INSIDE BINGHAMTON UNIVERSITY
Ties to Albany, Washington vital to University’s future.
By : Cait Anastis
Reading the political landscape and maintaining the connections at the local, state and federal levels necessary to generate positive support for Binghamton is a year-round job for the University’s president and her senior staff.
“An important part of what I do is keep on top of issues that could impact Bing-hamton and develop a plan with staff to address those issues,” said President Lois B. DeFleur. “I work to build and maintain the necessary relationships year round. It’s not just with legislators; it’s also with key government agencies.”
It is not a one-person job, she said. Developing a strategy to address pending concerns requires input from each division of the University to determine the focus of Binghamton’s messages and create a plan for delivering those messages, DeFleur said.
Congressional and state legislative cycles mean that attention shifts from Washington to Albany and back again as state and federal activity levels peak at different times of the year. During the first half of the year, with state budget talks underway, the University’s focus turns to Albany. One of the key issues for this year is the need for appropriate and stable levels of funding for the SUNY system, which needs an estimated $85 million — in state aid, a tuition increase or a combination of both — to maintain the existing quality of education.
Also of concern during this budget cycle is the need for restoration of $7.8 million in proposed cuts to SUNY’s Equal Opportunity Program and proposed cuts in funding for the state’s Tuition Assistance Program. University officials would also like to have $5-7 million in the state’s capital budget approved for the planning and design of a new science and engin-eering research building. While these points are the immediate focus, in the long-term the University also supports Chancellor Robert L. King’s “tuition guarantee” proposal, as a way of providing predictable educational costs for students in the SUNY system, while giving SUNY campuses the ability to do long-term planning. There also are a number of other pro-posed state issues being discussed with the potential of affecting life on the Binghamton campus.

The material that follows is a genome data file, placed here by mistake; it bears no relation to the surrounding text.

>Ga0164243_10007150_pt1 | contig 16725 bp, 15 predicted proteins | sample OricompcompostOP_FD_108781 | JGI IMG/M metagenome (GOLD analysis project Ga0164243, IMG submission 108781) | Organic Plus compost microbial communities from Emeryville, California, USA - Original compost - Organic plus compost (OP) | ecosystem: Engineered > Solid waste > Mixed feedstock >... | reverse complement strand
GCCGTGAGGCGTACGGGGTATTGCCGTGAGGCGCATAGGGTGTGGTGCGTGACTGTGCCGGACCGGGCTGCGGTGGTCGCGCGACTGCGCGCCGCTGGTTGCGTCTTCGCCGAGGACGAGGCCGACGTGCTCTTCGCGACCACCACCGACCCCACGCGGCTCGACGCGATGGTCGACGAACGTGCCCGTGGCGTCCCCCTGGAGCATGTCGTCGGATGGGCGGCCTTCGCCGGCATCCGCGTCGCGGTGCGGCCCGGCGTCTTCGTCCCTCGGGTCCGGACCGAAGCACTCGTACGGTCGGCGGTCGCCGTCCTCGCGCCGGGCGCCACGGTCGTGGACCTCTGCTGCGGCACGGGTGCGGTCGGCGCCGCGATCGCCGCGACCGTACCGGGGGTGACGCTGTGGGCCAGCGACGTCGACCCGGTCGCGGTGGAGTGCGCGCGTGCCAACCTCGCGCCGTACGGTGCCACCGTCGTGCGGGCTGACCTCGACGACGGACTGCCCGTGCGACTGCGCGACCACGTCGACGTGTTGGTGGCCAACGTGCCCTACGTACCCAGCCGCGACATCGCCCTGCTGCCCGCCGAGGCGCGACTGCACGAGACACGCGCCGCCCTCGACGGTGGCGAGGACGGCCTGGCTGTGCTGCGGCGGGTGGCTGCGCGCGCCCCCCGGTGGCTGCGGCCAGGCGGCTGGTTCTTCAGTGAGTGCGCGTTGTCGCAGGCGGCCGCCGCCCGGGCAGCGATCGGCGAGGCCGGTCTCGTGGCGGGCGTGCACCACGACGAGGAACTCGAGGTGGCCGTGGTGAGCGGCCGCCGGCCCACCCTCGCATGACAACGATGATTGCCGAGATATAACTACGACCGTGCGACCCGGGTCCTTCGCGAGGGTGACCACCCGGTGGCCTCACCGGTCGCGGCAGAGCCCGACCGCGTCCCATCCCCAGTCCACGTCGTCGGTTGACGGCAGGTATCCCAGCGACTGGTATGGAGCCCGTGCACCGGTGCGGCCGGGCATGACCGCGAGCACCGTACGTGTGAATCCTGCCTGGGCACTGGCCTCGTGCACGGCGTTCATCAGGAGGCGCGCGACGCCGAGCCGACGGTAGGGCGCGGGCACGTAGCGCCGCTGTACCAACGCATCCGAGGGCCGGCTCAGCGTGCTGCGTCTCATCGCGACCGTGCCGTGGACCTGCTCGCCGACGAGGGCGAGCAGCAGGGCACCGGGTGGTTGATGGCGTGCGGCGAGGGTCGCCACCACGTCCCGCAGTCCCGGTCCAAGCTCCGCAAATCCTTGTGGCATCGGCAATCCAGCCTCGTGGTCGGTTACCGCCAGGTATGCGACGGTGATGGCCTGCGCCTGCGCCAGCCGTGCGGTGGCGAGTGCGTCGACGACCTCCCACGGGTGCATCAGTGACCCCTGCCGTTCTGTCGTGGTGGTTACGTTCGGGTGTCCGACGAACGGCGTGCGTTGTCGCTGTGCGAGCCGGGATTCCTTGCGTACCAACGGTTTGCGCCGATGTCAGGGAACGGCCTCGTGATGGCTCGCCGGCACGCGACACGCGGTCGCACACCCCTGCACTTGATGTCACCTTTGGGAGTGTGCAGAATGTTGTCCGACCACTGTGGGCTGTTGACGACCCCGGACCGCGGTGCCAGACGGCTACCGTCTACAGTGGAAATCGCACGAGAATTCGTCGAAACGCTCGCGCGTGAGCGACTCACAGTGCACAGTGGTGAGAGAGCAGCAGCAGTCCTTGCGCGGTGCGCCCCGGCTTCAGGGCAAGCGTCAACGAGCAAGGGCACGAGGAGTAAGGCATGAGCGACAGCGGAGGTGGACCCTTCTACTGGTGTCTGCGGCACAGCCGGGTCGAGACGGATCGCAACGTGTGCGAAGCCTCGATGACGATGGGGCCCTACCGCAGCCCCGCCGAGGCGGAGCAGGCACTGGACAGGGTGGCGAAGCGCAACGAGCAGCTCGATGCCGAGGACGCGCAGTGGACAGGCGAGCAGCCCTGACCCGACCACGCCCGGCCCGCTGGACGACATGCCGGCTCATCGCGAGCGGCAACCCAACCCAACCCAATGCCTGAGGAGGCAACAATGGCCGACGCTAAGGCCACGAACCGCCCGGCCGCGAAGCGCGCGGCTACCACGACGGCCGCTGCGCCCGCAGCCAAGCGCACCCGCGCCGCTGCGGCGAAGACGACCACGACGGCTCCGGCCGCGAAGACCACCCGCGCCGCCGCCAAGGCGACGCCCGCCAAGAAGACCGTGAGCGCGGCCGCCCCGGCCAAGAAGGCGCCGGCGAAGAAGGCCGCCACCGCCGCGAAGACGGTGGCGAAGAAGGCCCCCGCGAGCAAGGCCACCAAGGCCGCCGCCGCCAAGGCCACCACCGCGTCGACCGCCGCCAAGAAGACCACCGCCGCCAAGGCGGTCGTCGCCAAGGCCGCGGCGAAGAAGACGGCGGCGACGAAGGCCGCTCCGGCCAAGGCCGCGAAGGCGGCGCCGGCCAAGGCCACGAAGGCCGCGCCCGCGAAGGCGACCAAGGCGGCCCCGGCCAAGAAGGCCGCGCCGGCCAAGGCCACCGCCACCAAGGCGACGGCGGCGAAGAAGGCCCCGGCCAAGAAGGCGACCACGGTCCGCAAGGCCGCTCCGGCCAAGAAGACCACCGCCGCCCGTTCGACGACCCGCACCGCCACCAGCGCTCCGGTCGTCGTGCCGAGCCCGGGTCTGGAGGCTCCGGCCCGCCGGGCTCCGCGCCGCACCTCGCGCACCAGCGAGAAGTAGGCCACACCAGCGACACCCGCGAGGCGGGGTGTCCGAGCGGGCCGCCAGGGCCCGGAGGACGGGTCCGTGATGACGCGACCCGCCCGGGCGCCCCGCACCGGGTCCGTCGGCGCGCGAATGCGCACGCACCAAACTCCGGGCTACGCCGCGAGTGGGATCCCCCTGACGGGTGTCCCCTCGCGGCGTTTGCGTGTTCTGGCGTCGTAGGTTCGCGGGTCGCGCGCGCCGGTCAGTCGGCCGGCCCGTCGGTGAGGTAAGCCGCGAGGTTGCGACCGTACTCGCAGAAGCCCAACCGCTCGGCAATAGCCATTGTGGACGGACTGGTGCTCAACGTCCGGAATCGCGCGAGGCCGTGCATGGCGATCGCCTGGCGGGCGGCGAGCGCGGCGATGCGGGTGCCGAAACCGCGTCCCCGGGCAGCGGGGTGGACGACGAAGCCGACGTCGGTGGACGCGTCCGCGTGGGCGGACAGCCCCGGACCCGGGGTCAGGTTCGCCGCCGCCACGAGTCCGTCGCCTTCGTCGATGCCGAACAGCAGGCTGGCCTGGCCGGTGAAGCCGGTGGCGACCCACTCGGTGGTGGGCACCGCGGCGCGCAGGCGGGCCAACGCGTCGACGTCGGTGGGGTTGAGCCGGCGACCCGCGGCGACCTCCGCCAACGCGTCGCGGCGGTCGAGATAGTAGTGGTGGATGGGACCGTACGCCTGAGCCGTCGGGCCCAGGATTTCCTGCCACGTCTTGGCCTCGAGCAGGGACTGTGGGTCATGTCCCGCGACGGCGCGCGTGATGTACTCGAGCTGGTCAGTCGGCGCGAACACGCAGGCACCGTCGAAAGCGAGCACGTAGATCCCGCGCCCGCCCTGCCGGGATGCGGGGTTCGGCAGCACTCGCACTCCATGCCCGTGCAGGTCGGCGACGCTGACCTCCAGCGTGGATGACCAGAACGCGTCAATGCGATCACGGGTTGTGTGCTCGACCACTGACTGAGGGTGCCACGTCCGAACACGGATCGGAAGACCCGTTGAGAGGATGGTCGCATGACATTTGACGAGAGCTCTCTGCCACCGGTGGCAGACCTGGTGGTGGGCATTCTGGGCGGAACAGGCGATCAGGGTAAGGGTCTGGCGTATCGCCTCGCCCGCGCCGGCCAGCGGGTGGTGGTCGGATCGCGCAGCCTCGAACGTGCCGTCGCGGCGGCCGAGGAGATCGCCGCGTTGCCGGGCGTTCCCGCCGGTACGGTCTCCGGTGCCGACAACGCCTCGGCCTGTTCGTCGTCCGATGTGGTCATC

“When you are at a public university you spend much more time on your state and local advocacy efforts,” DeFleur said. However, this does not mean that the University focuses completely on state issues. DeFleur also pays attention to the federal level, where Congressional decision makers have the power to positively or negatively affect Binghamton University. One issue with potential ramifications for the campus is the proposal to create a national student database, raising concerns about how it would be implemented and the impact it could have on student privacy.
Since starting her tenure as Bingham-ton’s president in 1990, DeFleur has seen her role as an advocate for the University increase.
“It’s much more intense, there are many more issues and many affect the University more dramatically,” she said. However, one of Binghamton’s strengths in this arena may be the long tenure of its president. Nationally, the average length of service of a public university president is about five to seven years. Now in her 14th year at Binghamton, DeFleur has a well-established track record in dealing with the elected officials representing the region.
“I think it benefits the University because the relationships I’ve developed with key people are long standing,” she said.